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Daughter of Shanghai  /  Madame Du Barry

Daughter of Shanghai
May 15, 2016 - 7:00 pm
Emily Carman.

Daughter of Shanghai  (1937)

Anna May Wong was the first Asian-American actress to achieve international fame, but her Hollywood career was a source of constant frustration.  Consigned to freelancing, Wong never secured real creative control over her pictures and so was largely forced into stereotyped supporting roles in B films.  The human trafficking thriller Daughter of Shanghai, however, was designed by Paramount as a starring vehicle for Wong and, notably, features her playing opposite an Asian-American lead actor (Philip Ahn). 

35mm, b/w, 62 min.  Production: Paramount Pictures. Distribution: Paramount Pictures.  Director: Robert Florey.  Based on a story by Garnett Weston.  Screenwriter: Gladys Unger, Garnett Weston.  Cinematographer: Charles Schoenbaum.  Editor: Ellsworth Hoagland.  With: Anna May Wong, Philip Ahn, Charles Bickford, Buster Crabbe, Cecil Cunningham.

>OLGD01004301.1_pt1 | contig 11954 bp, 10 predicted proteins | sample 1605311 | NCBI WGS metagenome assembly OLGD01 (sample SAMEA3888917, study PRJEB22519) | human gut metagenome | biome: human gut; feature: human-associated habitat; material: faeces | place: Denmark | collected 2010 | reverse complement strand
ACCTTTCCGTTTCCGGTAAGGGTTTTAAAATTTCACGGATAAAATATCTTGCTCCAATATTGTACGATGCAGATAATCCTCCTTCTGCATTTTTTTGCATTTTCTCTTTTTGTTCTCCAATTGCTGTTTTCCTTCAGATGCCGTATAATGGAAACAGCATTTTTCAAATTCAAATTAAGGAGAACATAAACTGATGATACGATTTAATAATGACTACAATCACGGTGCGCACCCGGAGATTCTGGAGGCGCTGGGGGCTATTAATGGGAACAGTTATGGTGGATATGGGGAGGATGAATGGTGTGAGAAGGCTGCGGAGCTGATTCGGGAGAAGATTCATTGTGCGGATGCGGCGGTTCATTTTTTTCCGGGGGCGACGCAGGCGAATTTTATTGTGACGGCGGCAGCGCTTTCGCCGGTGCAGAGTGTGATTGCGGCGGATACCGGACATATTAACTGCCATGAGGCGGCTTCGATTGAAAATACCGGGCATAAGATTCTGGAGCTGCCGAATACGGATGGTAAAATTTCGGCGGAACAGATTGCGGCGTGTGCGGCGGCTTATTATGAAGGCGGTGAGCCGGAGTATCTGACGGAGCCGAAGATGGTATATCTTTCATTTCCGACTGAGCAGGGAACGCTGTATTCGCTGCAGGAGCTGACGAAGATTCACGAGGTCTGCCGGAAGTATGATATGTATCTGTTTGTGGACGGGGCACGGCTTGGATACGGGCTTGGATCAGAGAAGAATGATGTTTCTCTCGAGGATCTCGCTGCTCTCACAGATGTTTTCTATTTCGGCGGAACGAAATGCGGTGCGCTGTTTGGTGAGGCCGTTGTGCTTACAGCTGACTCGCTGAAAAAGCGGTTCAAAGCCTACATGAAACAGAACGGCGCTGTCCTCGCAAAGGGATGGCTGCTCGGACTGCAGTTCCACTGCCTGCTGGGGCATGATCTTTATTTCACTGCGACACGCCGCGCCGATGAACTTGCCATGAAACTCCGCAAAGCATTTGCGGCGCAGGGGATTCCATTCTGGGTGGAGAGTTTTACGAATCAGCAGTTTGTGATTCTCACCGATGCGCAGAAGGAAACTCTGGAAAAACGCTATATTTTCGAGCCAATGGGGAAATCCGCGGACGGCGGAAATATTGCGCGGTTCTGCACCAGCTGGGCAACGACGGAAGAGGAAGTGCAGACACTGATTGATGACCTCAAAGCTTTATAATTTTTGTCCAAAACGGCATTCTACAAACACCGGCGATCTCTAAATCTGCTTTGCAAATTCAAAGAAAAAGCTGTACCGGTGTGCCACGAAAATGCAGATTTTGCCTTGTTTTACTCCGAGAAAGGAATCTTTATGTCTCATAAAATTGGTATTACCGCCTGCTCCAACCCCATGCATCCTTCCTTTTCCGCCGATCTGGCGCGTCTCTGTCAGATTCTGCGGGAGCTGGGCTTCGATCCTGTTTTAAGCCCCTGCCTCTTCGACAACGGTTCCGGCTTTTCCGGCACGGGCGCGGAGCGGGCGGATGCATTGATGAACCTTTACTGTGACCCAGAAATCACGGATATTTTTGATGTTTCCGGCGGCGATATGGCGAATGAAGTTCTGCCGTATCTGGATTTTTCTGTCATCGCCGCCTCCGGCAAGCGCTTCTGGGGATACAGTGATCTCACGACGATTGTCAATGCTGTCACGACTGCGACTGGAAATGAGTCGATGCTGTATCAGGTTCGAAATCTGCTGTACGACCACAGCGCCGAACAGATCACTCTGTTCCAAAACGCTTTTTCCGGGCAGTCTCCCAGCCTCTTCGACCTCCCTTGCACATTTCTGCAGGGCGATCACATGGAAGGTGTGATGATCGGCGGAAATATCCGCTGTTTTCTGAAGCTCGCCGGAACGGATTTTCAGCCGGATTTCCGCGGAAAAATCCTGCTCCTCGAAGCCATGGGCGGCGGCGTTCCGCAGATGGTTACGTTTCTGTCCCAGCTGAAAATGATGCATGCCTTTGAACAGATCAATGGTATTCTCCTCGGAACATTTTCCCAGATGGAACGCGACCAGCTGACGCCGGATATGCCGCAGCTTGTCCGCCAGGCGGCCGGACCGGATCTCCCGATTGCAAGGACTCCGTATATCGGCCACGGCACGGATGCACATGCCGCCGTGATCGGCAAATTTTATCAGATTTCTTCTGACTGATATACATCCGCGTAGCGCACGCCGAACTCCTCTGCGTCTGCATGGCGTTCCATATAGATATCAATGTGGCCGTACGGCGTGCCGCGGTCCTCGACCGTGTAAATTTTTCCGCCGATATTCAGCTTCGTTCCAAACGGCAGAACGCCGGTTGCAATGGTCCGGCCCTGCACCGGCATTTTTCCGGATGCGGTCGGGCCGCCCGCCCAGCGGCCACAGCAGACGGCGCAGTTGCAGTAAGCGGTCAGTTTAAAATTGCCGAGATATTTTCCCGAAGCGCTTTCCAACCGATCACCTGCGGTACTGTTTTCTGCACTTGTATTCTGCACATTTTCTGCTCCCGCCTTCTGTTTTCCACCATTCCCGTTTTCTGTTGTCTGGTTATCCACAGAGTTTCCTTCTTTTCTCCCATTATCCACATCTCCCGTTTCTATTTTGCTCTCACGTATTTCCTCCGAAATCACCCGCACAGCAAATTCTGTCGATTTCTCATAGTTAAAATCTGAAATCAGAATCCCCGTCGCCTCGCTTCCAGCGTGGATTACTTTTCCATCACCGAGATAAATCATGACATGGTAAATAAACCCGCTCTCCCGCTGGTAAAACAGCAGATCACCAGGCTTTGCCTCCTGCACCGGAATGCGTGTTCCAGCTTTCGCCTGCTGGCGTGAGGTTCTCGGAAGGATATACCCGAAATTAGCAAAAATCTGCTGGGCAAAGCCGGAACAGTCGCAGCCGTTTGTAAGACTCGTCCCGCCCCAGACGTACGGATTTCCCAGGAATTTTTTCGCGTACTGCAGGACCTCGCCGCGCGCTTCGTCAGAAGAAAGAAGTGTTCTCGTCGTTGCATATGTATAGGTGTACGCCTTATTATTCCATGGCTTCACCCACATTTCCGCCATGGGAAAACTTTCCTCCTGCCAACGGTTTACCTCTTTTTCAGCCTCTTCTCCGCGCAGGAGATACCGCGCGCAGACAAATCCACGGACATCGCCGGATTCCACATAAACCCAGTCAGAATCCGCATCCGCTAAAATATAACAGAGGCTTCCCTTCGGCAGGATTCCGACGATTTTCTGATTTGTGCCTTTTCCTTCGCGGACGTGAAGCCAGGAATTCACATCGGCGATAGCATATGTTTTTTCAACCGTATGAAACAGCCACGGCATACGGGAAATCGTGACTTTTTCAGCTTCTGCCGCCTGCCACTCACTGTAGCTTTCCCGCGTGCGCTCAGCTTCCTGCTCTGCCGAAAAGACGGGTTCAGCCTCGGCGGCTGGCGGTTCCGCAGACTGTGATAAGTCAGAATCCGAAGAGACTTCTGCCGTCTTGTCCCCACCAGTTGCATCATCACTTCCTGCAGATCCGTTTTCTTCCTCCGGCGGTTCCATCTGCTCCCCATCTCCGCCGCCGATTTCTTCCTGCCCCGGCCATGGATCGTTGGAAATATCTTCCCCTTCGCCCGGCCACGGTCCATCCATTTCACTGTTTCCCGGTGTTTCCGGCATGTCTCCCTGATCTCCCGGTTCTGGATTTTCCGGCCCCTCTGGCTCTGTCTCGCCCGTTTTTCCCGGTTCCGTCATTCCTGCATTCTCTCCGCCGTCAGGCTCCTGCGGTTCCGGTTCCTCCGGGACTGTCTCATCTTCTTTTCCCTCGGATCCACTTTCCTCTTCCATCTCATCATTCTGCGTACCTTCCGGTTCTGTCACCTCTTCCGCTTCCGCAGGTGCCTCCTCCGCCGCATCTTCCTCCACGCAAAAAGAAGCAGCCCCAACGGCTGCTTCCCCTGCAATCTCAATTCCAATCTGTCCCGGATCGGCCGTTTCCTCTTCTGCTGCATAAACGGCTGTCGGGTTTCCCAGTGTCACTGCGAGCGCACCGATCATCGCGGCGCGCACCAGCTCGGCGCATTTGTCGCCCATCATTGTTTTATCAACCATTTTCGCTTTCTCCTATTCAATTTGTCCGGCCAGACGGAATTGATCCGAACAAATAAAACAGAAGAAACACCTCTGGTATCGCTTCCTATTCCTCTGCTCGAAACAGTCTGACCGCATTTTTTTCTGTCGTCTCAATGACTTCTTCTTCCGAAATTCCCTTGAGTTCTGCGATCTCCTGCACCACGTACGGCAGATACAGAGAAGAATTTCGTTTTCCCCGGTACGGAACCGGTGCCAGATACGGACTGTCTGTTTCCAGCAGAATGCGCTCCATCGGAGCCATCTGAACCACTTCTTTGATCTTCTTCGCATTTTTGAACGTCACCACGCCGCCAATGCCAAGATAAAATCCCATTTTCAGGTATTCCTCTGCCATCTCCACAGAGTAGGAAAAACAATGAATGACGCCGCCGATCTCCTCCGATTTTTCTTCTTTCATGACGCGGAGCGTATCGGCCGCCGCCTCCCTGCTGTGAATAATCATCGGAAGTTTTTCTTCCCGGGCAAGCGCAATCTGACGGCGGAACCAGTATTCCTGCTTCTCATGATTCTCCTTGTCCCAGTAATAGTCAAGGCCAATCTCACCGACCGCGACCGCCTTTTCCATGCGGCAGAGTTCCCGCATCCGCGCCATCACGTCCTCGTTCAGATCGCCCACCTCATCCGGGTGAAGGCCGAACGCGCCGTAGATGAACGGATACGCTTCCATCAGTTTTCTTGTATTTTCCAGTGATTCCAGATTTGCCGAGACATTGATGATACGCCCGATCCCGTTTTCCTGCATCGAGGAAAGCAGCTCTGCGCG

Madame Du Barry  (1934)

After achieving Hollywood stardom with What Price Glory in 1926, Mexican-born Dolores Del Rio sought contractual protections against playing certain types of stereotyped roles. Her freelance contract at Warner Bros., for instance, gave her the right to refuse “any native girl or south seas island” pictures.  A salaciously witty, brocaded period piece in which Del Rio plays the titular French courtesan, Madame Du Barry was the first story she accepted when she arrived at the studio.   

16mm, b/w, 79 min.  Production: Warner Bros.  Distribution: Warner Bros.  Director: William Dieterle.  Screenwriter: Edward Chodorov.  Cinematographer: Sol Polito.  Editor: Herbert Levy.  With: Dolores Del Rio, Reginald Owen, Victor Joy, Osgood Perkins, Verree Teasdale.